I need to rebook my flight. Why? Well, the airport is on fire.

Stop slouching. I hear that in my head. Sometimes it’s in mom’s voice, sometimes Nan’s. I usually snap back up. But I’m sitting in a meeting, fighting to pay attention as I become aware that I’m almost sliding out of the chair like I’m melting. That soon I’ll be under the table. It has been a week since the team returned from our latest medical mission to Haiti. It feels longer.

I can smell the open fires that burn outside the gates of the hospital in Port au Prince. The pungent sterilizer used in the OR still lingers in my nostrils like that bonfire smell that stays in your clothes for days. I just can’t seem to shake it. I don’t want to either. Usually, re-entry to Canada is easier than this. This wasn’t my first trip. This should be a habit by now.

I closed my eyes last night and saw the patient who almost died and still needs more surgery. I wonder what happened. I’m walking through the hospital halls in St. John’s trying to stay focused on my caseload and my patients here. But I see the faces from Haiti as if they were here standing in the Tim Hortons lineup or quietly waiting for a name to be called in a clinic. Thoughts have blended the two locations.

Sitting in a cold hockey rink watching Mark skate and a single bead of sweat the rolls down my back like a finger tracing a line as I think about leaving Haiti this time. It had an odd feeling of permanence to it. I’ve been worrying more than normal for those we left behind. I just can’t shake the ominousness of it. A trace of tragedy. A slight shimmer of doom.

This trip was difficult. Challenging. It felt more than ever before that we were working harder, constantly pushing uphill and meeting barriers beyond barriers. We hadn’t been to Haiti since the missions were postponed due to unrest and violence. Even just hours before we left, we were analyzing the risk involved. Making the final go-no-go decisions. It’s exhausting. It’s stressful. You have everyone’s safety in mind while still thinking of the overwhelming need for us to be there.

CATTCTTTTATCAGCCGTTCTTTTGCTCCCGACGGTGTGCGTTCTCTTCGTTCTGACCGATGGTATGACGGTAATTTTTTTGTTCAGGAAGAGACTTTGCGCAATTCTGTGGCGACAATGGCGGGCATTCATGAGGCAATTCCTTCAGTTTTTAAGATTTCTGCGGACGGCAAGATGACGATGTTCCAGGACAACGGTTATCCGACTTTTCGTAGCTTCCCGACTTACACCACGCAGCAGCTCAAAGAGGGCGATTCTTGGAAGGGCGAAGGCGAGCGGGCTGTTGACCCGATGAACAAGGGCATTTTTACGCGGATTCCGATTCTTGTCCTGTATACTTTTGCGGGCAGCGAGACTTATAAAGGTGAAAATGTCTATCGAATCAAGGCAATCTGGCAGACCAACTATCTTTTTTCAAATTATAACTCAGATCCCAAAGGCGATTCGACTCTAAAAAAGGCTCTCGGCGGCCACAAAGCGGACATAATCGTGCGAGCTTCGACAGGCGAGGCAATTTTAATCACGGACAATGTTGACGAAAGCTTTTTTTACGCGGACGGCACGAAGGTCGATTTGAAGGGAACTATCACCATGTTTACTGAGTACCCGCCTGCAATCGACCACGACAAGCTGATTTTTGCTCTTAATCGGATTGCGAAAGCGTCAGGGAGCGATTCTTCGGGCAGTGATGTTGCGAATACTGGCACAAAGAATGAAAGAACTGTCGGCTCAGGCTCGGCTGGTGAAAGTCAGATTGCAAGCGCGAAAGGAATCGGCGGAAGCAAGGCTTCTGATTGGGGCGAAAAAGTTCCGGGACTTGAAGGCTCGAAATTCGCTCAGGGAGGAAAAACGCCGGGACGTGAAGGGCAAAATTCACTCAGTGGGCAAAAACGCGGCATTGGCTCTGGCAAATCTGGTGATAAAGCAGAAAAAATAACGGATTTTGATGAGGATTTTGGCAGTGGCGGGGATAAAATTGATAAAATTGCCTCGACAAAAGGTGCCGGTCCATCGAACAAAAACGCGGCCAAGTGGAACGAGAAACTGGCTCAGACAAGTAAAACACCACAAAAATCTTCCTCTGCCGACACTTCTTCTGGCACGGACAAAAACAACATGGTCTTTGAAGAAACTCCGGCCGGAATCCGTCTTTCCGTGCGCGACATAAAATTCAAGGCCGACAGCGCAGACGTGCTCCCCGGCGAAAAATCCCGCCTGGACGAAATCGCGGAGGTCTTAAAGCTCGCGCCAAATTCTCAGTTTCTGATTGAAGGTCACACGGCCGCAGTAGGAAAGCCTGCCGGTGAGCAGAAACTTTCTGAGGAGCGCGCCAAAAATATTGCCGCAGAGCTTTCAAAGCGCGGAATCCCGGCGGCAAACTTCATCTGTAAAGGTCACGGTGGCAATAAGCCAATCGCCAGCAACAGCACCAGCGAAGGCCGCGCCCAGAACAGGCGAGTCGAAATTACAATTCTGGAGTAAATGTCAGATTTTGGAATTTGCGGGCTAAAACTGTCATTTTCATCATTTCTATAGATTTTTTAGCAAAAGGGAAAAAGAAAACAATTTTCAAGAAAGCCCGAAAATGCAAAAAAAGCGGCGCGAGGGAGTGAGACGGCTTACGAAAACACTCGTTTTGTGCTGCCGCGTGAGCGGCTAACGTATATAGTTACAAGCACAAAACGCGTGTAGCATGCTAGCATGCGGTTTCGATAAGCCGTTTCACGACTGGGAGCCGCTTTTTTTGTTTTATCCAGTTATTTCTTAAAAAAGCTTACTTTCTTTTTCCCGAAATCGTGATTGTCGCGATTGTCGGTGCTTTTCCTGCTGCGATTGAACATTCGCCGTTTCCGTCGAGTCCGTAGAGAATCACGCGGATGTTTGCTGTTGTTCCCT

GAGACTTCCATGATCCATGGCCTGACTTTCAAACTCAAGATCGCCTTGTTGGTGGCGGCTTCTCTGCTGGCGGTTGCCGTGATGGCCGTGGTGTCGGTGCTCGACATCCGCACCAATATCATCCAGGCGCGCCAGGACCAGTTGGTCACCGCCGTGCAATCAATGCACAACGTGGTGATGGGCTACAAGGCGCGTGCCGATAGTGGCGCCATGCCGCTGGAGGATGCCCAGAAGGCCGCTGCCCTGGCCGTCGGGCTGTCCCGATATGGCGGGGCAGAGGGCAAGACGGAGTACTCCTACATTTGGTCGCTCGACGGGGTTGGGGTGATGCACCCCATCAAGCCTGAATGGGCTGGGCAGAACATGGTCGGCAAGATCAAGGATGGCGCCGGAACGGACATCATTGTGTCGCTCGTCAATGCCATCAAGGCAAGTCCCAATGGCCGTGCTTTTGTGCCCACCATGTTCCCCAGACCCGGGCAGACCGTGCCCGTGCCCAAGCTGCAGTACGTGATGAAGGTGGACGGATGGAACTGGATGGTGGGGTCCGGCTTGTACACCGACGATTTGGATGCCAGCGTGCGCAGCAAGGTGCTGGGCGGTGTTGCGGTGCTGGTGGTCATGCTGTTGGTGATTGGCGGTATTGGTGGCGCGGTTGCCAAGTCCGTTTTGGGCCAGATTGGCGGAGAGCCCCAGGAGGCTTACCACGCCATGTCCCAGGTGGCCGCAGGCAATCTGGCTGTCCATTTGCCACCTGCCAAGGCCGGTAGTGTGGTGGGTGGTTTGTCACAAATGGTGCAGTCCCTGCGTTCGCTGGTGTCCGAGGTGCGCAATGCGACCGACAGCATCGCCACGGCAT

With the decision finally made to go, we ran into a bigger hurdle at the airport. We were told by the airline we were using that we couldn’t take the much-needed extra bags of medical equipment. Thankfully they rescinded that decision after a public outcry on social media and some over-the-phone case-pleading. We were on our way.  

When we arrived in Haiti, the usually bustling airport was quiet. As were the streets. It was too quiet. It’s never like this. Usually there are people everywhere and traffic is chaotic in all directions. It felt abandoned. It made us all concerned, especially those who have experienced this before.

At the hospital, we decided to limit our movements throughout the city to essential only. This was again a safety decision. So, the team had to sacrifice any time off to continue to plow through the endless amount of work. We had more than we could even see and assess, let alone do. That’s been a constant of most trips but this time it just felt bigger.

Towards the end of the week, we were literally prioritizing so that we could do lifesaving procedures only. These decisions are heavy and tiring. Not to mention the technical skills and effort required to execute. It can drain and break you.

Ever get that strange feeling that you’re seeing someone or someplace for the last time? That was the feeling I kept getting as I was packing up to leave Haiti as I’ve done countless times before. But why now? This is always the hardest part of any trip but why does this feel harder? Why does it feel more permanent? Like saying goodbye, instead of “see you soon.” I stopped and took in the scenery a little longer. I made sure I said all my goodbyes and hugged friends and colleagues maybe just a little longer. I’m not a superstitious person. I don’t believe in omens. But something inside me had pressed a record button like I was subconsciously aware to remember this moment.